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Education Policy Analysis Archives Vol. 14 No. 13 50 the most recent ELL cost study conducted by th e National Council of State Legislators (NCSL) which was commissioned by the Arizona State Legislature. Acknowledgments This study was supported by a grant from the Language Minority Education Research Roundtable of Arizona (LMERRA) and the College of Education (COE) at Arizona State University (ASU). Further institutional support was provided by the Division of Educational Leadership and Policy Studies (ELPS) in the COE at ASU, the Language Policy Research Unit (LPRU) of the Educational Policy Studies Laboratory (EPSL) at ASU, and the Division of Bicultural-Bilingual Studies (BBL) in the College of Education and Human Development (COEHD) at the University of Texas, San Antonio (UTSA). The authors would like to thank first and fore most the teachers who so graciously gave of their time to participate in this study, and w ho responded to survey items and interview questions with a great deal of reflection, passion, and honest y. Thank you for your trust to accurately and confidentially convey your concerns regarding the effects of federal and state policies on the education of your ELL students. We also wish to thank the principals who took the time to return our phone calls and who supported this study by recommending their dedicated and experienced teachers for participation. We would like to thank a number of colleagues at ASU and UTSA who provided important assistance during this study. Dr. Terrence G. Wil ey, division director of ELPS, and the director of LMERRA and LPRU provided guidance in the conceptualiza tion of this study, assistance in its development and implementation including feedback on earlier drafts of the survey instrument, and institutional support for copies, mailings, and long-d istance phone calling. Dr. Robert Milk, division director of BBL at UTSA also provided instit utional support for mailings, copies, long-distance phone calls, and graduate research assistants. Dr. Gary Hanson of the University of Texas, Austin (formerly of ASU) provided inspiration and expert guidance of the creation and development of the original survey instrument. Other colleagues w ho reviewed and provided feedback on the survey instrument include Dr. Eugene E. Garcia (Dean of COE) and Gerda de Klerk of ASU, and Dr. Patricia Sanchez of UTSA. Thank you to Laurie Dukes and to the many anonymous teachers who were students in the first authors ESL Met hodology courses at Mesa Community College who participated in the pilot testing of the survey instrument and gave meaningful feedback. Special thanks also to UTSA doctoral students Santos Gutierrez for assistance with pilot testing, Chang Pu (and her husband Jerry) for assistance in data entr y into SPSS, and Li Jia (and her son Bill) for assistance in transcribing interviews. Thanks al so to James L. Wright Sr. and Connie Wilson for assistance with proofreading and suggestions on th e final draft. We also wish to thank Susan Ohanian, Ed Wiley and to the anonymous reviewer s for their helpful comments and suggestions. A final thank you to our wives and children for their love, support, and patience.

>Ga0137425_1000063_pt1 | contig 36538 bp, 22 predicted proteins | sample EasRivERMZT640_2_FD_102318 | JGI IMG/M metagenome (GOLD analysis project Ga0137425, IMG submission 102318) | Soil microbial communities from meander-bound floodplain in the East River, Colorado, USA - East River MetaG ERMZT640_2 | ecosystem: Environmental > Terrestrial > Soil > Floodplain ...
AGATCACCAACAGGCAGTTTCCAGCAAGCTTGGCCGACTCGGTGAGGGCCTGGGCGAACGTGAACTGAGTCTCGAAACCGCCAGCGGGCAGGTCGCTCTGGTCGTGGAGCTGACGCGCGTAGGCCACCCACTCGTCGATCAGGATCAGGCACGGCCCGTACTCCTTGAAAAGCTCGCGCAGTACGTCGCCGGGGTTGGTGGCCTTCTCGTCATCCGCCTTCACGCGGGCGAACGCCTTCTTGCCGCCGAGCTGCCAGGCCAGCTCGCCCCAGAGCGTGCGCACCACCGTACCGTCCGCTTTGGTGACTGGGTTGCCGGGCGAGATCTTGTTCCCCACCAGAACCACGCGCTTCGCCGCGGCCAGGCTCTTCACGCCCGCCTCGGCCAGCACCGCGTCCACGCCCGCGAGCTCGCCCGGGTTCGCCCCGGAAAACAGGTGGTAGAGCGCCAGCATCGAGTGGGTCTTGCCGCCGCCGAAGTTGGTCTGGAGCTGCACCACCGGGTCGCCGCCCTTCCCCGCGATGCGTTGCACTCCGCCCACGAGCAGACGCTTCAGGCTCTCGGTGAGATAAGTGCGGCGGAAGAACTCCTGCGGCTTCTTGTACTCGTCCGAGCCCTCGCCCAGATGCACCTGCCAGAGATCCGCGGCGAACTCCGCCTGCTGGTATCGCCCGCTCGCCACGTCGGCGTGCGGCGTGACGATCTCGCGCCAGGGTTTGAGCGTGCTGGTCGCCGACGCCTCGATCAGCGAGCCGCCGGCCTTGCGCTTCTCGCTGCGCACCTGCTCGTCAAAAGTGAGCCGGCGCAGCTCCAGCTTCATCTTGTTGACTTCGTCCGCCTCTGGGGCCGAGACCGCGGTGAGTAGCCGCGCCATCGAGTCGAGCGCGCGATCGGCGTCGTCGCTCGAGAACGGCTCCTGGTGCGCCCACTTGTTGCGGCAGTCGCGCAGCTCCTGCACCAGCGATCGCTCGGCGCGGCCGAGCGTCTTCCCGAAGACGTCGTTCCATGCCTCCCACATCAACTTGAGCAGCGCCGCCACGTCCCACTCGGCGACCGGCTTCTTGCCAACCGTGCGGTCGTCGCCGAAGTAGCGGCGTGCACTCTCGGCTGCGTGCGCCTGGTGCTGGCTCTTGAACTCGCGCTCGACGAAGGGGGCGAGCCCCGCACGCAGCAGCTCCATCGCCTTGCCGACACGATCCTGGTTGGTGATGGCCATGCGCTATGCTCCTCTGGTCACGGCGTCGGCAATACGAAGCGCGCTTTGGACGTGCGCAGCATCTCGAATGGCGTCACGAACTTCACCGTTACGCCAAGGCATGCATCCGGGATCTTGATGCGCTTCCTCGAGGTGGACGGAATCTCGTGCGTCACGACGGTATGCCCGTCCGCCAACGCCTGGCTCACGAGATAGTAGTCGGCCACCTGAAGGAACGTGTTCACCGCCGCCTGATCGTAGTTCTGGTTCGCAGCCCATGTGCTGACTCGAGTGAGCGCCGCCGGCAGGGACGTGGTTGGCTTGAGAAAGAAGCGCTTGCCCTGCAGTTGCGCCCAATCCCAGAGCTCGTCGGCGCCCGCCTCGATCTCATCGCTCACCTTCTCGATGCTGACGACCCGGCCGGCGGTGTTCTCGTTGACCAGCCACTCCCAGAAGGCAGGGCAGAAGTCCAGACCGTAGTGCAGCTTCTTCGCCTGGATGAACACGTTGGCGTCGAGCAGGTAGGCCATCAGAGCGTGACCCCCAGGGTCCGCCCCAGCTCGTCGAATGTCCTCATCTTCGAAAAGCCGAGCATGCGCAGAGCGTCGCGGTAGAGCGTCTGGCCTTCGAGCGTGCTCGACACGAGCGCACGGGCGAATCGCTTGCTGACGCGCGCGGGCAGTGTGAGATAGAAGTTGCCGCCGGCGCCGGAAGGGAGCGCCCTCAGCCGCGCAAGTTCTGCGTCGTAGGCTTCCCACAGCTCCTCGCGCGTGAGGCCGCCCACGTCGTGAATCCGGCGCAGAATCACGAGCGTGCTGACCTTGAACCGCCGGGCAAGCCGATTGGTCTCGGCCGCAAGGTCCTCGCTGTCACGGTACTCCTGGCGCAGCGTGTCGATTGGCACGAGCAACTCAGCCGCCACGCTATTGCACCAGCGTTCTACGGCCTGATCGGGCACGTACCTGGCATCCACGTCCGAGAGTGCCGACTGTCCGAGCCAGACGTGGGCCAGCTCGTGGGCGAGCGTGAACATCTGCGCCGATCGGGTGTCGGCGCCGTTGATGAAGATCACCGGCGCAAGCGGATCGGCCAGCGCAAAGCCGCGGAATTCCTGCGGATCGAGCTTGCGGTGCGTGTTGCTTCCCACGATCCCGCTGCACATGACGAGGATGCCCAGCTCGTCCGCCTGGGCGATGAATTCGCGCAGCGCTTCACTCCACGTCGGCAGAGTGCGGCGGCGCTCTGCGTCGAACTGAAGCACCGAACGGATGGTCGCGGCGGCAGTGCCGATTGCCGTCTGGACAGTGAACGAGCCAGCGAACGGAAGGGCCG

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Impact of Language and High-Stakes Testing Policies 51 References Abedi, J. (2004). The No Child Left Behind Ac t and English language le arners: Assessment and accountability issues. Educational Researcher, 33 (1), 4. Baker, K., & de Kanter, A. (1981). Summary report of a review of th e literature on the effectiveness of bilingual education Washing ton, DC: U.S. De partment of Education. Benally, A., & Viri, D. (2005). Din Bizaad [Nav ajo language] at a crossroads: Extinction or renewal? Bilingual Research Journal, 29 (1), 85. Combs, M. C., Evans, C., Fletcher, T., Parra, E., & Jimnez, A. (200 5). Bilingualism for the children: Implementing a dual-language program in an English-only state. Educational Policy, 19 (5), 701 28. Crawford, J. (2003). Hard sell: Why is bilingual education so un popular with the American public? Tempe, AZ: Language Policy Research Unit, Education Policy Studies Laboratory, Arizona State University. Crawford, J. (2004). Educating Engl ish lea rners: Language diversity in the classroom (5th ed.). Los Angeles: Bilingual Educ ation Services, Inc. Donovan, B. (2004, February 19). AG: Public school s not exempt from Prop. 203 Navajo Times Echevarria, J., Vogt, M., & Short, D. (2004). Making content comprehensi ble for En glish learners: The SIOP model (2nd ed.). Boston: Pearson. Erickson, F. (1986). Qualitative methods in research on teac hing. In M. Wittrock (Ed. ), Handbook of research on teaching (3rd ed.). New York: MacMillan. Genesee, F., Lindholm-Leary, K., Saun ders, W., & Christian, D. (2006). Educat ing English language learners: A synt hesis of research evidence New York: Cambridge University Press. Greene, J. C. (2001). Mixing social inquiry methodologies. In V. Richardson (Ed.), Handbook of research on teaching (3rd ed., pp. 251). Washingt on, DC: American Educational Research Association. Greene, J. C., & Caracelli, V. J. (1997a). Crafting mixed-method evaluation designs. In J. C. Greene & V. J. Caracelli (Eds.), Advances in mixed-method evaluation: The challenges and benefits of integrating diverse paradigms (pp. 1932). San Francisco, CA: Jossey-Bass Publishers. Greene, J. C., & Caracelli, V. J. (1997b). Defining and describi ng the paradigm issue in mixedmethod evaluation. In J. C. Gr eene & V. J. Caracelli (Eds.), Advances in mixed-method evaluation: The challenges and benefits of integrating diverse paradigms (pp. 5). San Francisco, CA: Jossey-Bass Publishers.